It’s a page ripped straight out of the Soviet-era political handbook — a script Moscow to be having trouble following now that occupation authorities in southern Ukraine have admitted that a so-called referndum on annexing part of the region to Russia is “on pause .”
Kirill Stremousov, deputy head of the Russian-appointed administration in the city of Kherson, told the Russian news agency TASS on Monday that the vote — which was expected to be held on Sept. 11 — would be postponed because of security concerns.
Similar votes were expected to be held throughout early September in other occupied southern Ukrainian communities. Now there’s nothing to indicate that they’ll proceed independently of the Kherson vote — or at all.
Stremousov said heavy Ukrainian shelling had made a key Kherson bridge impassable.
The weight of the Ukrainian military’s counter-offensive in the region — coupled with partisan activity targeting Russians with armed attacks and acts of assassination — now has experts asking whether Moscow will be able to hold the referendum at all.
They also say it’s another sign of how the war is upending the social and historical framework of Ukraine.
“I think the bottom line is it’s too fragile to do this,” said Melinda Haring, the deputy director of the Atlantic Council’s Eurasia Center, headquartered in Washington.
“So I don’t expect [Russia] to proceed with it. But, you know, if they were to decide to proceed with it, the side would be ready to try to disrupt it with partisan Ukrainian activity. I think [Ukraine is] going to make sure that the referendum cannot be held.”
The referendum tactic follows a playbook the Russians used after their troops seized the Crimean peninsula in 2014. The international community did not recognize that annexation.
But the process itself has its roots in the political thinking of the old Soviet Union and is meant in some respects to deliver a message for domestic consumption, said a Canadian expert on Ukraine.
‘People didn’t have a choice’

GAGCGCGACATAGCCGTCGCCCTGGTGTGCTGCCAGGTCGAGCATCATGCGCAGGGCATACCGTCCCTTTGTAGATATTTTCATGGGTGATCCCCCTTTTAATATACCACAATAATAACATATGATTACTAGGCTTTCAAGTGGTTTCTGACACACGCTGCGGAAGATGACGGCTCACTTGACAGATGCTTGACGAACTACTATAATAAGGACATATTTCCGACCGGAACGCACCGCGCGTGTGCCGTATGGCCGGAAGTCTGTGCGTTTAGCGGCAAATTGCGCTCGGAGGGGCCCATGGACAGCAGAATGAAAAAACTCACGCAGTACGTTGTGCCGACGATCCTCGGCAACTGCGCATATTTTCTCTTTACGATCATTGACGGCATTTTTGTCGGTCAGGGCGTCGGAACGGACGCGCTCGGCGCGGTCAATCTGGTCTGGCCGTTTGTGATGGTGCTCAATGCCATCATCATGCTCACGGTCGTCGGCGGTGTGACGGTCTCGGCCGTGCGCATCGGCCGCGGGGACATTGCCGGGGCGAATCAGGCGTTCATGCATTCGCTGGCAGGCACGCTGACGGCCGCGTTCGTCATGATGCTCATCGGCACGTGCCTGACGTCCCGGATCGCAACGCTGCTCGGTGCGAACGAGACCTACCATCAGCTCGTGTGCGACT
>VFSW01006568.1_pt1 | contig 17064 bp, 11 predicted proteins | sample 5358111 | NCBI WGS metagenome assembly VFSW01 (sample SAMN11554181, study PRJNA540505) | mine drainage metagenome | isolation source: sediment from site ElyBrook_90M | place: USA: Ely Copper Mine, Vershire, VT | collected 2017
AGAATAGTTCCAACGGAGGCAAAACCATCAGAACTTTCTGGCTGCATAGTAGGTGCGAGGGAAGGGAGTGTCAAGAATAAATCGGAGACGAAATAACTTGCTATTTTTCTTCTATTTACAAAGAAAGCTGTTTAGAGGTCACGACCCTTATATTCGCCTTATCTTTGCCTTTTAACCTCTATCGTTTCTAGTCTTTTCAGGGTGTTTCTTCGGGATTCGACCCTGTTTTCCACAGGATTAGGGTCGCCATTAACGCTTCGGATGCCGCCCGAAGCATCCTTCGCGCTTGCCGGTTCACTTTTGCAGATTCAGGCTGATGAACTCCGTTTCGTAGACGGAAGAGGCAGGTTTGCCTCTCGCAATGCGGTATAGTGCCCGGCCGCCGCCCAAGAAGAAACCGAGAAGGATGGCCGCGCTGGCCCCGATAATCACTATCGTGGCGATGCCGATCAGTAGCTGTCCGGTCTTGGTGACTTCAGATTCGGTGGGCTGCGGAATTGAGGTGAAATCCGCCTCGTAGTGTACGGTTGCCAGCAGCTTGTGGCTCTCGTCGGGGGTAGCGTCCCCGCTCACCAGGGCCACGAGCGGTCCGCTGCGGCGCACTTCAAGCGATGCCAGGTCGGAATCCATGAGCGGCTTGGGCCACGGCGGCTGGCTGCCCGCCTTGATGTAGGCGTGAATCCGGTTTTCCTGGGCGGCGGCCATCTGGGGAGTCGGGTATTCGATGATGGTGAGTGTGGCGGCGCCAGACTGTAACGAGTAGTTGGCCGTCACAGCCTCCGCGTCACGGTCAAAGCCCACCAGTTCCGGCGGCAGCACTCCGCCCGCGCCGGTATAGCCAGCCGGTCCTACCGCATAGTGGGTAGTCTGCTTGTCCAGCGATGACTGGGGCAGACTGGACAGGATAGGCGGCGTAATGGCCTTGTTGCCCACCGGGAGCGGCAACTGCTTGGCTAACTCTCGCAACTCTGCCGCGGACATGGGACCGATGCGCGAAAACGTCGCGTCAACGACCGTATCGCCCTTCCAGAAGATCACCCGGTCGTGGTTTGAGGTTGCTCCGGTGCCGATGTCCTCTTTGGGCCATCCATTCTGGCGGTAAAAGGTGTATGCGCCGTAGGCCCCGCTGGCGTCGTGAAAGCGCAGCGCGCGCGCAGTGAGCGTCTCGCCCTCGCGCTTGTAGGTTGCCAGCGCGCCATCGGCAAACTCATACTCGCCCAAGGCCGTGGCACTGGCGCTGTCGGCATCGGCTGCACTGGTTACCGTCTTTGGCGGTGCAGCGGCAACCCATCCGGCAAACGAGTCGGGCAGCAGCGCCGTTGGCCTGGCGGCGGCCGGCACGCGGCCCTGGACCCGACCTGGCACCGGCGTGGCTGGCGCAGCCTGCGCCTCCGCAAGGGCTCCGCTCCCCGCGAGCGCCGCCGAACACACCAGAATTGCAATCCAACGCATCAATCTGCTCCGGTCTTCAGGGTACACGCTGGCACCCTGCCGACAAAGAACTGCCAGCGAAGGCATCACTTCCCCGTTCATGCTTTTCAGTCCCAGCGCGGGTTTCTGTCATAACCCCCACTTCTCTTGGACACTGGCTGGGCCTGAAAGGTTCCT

“It was very important for the [Soviet-Russian] regime to go through the pretense of legitimation,” said Dominique Arel, chair of Ukrainian studies at the University of Ottawa.
The Soviet authorities also used such referenda “to mobilize the population” in occupied regions of eastern Europe to keep them in line, Arel said.
“People didn’t have a choice. They had to vote, even if they had no choice on the ballot,” he said.
Ukraine’s Deputy Prime Minister Iryna Vereshchuk recently urged civilians to leave Kherson and warned that any who participate in the planned Russian referendum could face Ukrainian prosecution.
Arel said Ukraine and the international community both see the Kherson referendum as illegal.
“We all understand that the current exercise will be meaningless in terms of its validity. It will completely be manufactured, the same way that the referendum in Crimea was manufactured in 2014,” Arel said.
Roughly half of the people of Kherson and the surrounding region are Russian speakers and identify themselves as such.
Haring said that, before the war, sociologists in Ukraine feared that there was “a pro-Russian soft underbelly in Kherson that was developing before the war started.”
The invasion, she said, dispelled that fear. Arel agreed, pointing to the significant partisan activity in the region.
The partisan rises in the south
“For those who know Ukrainian history, that there would actually be a partisan movement in southern Ukraine is extraordinary,” he said. “Because in World War Two, the partisan movement was in western Ukraine, the bastion of Ukrainian nationalism.”
Arel is referring to the Ukrainian Insurgent Army, a Ukrainian nationalist paramilitary and (later) guerrilla group that fought an insurgent campaign against the Soviet Union, Communist Poland and Nazi Germany.
Traditionally, Ukrainian nationalism was “very, very weak in eastern and southern Ukraine and now it is very active,” Arel said.
Haring said she believes the hardship and heartache of the war is creating “a new civic identity in Ukraine,” one that can embrace anyone — whether they speak Russian or Ukrainian or are among the Crimean Tatars who call the Crimean peninsula home — as a patriotic citizen of Ukraine.
“The movement started in 2014 and it’s definitely changed now as a result of the war,” she said.